Research on similar diets that emphasize fruits, vegetables, and lean protein while cutting back on fat, sugar, and fried foods have been shown to be an effective way to drop the pounds and help prevent some chronic conditions.

Because this plan may mean big changes, you will have to be motivated for the long-haul.

Is It Good for Certain Conditions?

Diets like this one that help you reach and maintain a healthy weight can help prevent and treat diabetes and heart disease.

Cutting out fried foods and high-fat dairy also will help bring down your cholesterol levels and fight heart disease.

If you have high blood pressure, the diet’s emphasis on low-salt foods can be just what the doctor ordered. But if you are on a low-salt diet, you will have to read labels to be sure you stay within your limits.

The Final Word

The Best Life Diet calls for cooking and eating a wide variety of tasty foods. You will even be able to treat yourself on this plan.

Eating out may be a challenge. Plan to learn your way around the farmer’s market and your own kitchen to get the most out of this diet.

You won’t have to buy any premade foods, but you will have to take some supplements such as multivitamins, omega-3, and calcium if you are not getting enough from food.

If you have a medical condition or take any medicines, talk with your doctor before starting any supplements, especially if you are on blood thinners.

Buying the book is the only expense unless you opt for the online support.

What you will have to invest is some time and energy if you are going to be successful with the Best Life Diet. It starts with a moderate amount of exercise and works up to almost an hour on most days.

Check with your doctor first if you have not been active or have any medical conditions.

Lentis/Obesity and Diets in Economic Classes in the United States

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Wiki Code November 26, 2012

Introduction[edit]

Figure 1. Change in obesity rates in America based on economic class.[1]

Obesity is defined as having a Body Mass Index (BMI) greater than 30 due to too much fat.
[2] On average, an uninsured non-obese person spends $512 per year on medical costs, whereas as an uninsured obese person spends $3,271 per year. This totals to approximately $190 billion in obesity related medical costs per year for America.[3]

Figure 1 shows obesity rates in four economic classes of the United States in the early 1970s and 2000s. The figure indicates that the obesity rates for all the economic classes in the US have increased within those 30 years. Currently, about one in every three Americans is obese [4]. However, throughout the years, low-income Americans have consistently displayed higher obesity rates than high-income Americans.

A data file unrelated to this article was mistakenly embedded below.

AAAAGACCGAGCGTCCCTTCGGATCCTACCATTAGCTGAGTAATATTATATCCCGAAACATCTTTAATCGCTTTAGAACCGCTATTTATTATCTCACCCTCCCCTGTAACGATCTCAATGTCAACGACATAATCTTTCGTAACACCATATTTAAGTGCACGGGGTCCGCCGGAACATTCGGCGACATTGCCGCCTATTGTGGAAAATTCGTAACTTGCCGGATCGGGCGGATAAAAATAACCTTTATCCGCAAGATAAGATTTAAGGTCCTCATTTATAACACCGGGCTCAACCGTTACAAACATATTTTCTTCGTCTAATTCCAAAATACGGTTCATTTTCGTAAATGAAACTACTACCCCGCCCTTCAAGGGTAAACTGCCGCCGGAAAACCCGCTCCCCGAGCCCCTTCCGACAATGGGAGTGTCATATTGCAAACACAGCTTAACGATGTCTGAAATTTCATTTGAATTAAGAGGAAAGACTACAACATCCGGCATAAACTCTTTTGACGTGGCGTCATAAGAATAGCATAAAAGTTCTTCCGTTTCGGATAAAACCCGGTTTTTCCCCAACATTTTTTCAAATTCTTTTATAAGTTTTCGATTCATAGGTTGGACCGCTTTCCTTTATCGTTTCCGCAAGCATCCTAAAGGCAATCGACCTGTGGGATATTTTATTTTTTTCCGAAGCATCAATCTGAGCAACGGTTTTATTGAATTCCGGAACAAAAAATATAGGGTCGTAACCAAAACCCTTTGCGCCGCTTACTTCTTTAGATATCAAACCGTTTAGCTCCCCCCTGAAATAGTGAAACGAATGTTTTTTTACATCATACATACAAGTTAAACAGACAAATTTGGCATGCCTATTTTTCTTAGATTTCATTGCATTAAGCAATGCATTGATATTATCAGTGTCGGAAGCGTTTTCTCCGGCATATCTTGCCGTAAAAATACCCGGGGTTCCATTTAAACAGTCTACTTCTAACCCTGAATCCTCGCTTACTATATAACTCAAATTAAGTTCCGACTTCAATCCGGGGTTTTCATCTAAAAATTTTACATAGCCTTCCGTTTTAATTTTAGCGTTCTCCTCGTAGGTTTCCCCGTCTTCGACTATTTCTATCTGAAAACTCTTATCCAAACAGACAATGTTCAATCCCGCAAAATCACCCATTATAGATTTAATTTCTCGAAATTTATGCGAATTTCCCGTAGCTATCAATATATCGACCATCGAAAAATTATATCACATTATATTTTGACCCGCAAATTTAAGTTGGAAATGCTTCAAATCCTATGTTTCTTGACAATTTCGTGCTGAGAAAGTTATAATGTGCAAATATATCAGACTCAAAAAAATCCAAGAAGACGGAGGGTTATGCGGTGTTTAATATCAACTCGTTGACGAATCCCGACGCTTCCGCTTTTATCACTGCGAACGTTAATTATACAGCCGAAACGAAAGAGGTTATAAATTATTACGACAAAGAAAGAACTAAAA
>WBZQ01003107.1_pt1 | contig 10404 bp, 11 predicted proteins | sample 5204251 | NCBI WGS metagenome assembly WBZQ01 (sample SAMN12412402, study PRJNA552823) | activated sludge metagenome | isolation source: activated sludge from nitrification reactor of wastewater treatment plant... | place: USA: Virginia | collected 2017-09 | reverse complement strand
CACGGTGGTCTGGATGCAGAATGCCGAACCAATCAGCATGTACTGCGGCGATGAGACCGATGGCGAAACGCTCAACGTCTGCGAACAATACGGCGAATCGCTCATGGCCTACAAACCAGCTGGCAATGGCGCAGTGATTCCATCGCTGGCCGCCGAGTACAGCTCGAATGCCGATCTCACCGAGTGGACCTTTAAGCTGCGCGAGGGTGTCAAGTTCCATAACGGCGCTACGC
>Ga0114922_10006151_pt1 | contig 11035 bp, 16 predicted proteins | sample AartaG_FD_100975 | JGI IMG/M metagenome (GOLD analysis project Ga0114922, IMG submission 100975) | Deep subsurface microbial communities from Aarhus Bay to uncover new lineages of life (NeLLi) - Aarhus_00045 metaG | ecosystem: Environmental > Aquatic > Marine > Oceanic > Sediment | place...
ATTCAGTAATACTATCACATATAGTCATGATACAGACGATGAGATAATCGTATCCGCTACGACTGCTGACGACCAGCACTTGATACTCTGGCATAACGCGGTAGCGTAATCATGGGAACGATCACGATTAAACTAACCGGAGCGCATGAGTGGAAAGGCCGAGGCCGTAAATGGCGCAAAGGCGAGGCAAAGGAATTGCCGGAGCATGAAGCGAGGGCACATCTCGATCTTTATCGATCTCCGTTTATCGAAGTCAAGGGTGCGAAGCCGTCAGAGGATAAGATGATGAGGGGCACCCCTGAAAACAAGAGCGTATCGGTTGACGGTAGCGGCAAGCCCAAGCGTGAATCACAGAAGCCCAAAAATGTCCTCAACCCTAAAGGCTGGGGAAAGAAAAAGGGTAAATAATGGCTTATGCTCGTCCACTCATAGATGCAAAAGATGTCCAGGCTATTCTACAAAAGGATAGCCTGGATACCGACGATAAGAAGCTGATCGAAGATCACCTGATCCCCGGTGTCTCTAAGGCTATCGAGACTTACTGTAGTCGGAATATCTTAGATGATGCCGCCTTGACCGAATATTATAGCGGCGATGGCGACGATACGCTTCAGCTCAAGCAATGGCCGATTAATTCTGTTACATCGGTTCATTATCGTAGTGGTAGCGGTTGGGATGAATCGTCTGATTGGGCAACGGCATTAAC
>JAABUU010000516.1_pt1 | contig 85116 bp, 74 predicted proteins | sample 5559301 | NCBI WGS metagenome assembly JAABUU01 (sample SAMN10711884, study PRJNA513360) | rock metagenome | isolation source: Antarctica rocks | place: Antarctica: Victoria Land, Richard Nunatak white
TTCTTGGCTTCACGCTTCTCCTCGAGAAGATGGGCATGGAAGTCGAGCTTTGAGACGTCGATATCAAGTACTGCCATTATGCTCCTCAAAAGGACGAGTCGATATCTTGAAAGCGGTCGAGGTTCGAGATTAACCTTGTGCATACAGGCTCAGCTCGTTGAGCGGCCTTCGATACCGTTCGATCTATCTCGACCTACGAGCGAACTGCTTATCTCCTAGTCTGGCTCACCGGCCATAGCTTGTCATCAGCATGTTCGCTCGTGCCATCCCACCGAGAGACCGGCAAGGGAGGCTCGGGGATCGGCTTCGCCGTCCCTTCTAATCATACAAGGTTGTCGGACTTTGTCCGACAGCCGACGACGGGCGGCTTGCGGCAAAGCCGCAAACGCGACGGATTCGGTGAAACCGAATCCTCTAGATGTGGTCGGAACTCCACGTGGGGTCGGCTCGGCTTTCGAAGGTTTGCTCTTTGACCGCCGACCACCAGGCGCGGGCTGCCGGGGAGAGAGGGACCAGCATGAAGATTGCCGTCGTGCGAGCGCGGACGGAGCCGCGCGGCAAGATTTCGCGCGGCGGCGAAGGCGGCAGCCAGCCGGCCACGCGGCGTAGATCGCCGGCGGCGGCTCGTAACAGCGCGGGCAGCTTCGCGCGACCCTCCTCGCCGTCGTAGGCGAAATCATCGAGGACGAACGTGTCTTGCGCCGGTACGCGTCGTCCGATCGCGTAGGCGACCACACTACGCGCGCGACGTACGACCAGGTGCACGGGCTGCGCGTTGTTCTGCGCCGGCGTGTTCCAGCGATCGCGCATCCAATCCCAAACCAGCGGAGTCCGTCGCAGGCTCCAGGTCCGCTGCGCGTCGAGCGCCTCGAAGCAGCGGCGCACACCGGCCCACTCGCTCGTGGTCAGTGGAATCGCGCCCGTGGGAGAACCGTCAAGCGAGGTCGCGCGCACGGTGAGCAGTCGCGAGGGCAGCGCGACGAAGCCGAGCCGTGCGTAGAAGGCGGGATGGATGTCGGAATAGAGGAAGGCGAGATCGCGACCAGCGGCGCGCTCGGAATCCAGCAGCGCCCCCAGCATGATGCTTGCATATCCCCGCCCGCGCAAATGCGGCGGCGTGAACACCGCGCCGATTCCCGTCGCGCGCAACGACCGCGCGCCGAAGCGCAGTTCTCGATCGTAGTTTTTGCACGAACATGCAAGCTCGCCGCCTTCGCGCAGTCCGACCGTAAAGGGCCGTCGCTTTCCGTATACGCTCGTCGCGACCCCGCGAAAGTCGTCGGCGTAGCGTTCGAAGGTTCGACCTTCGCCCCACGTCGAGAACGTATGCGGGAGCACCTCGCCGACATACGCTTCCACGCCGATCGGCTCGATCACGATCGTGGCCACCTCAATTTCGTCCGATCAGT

Each month the United States Department of Agriculture (USDA) develops four food budgets: Thrifty, Low-Cost, Moderate-Cost, and Liberal Food Plans. Each plan or budget corresponds to different income levels. The USDA claims that despite the differences in total cost of the four plans, each provides a healthy and nutritious diet, suggesting that all Americans are financially able to live a healthy life [5].

If this is the case, then why does America still have one of the highest obesity rates in the world? To answer this question, we examined the following socioeconomic factors that affect an American’s food choices.

Food Choice[edit]

Figure 2. Modern Food Pyramid for a healthy diet

Excluding genetic factors, much of variation in body weight is due to behavior. Analysis of socioeconomic factors explains how individuals choose to allocate their limited resources, including time and money, to different food choices.

Accessibility[edit]

The major obstacles that impede people of lower income groups from getting healthy food are food costs and physical accessibility. Lower income individuals tend to purchase food with lower unit cost, which tend to have denser calorie content. [6] This phenomenon explains the lower income groups’ tendency to consume higher calorie content food, or more commonly referred to as “junk food”.
Low-income groups are also limited in their access to healthy food. Poorer communities tend to have scarcer healthy grocery stores. [7] Also, people in these communities are less likely to own a car, which makes it more difficult for them to travel to other areas to shop for healthy groceries.

Values[edit]

People of different economic statuses place different levels of importance on their health. Although people of both low and high income tend to place great value in healthy eating, people of low economic status tend to devote less energy, money and time to maintaining a healthy lifestyle. [8] People’s expectation of their future also influences their prioritization of healthy living. Generally, people with better education and higher income are more forward-looking and hold an optimistic view about their future, and are thus more willing to invest their limited resources in maintaining their own health. [9] In general, these socioeconomic factors alter people’s attitudes towards health and show that overall, a greater value is place on health in higher income groups. The higher value people put on health, the more they are motivated to keep a healthy diet.

Education[edit]

Nutritional education and awareness helps people to obtain, interpret, and apply information that shapes their knowledge and attitudes about diet. Low-income people often are not aware of the fat or calorie content in foods that they frequently consume, and thus are not equipped with the knowledge to choose the healthier option. For example, only 47% of low income Americans know that a hot dog contains more calories than ham [10].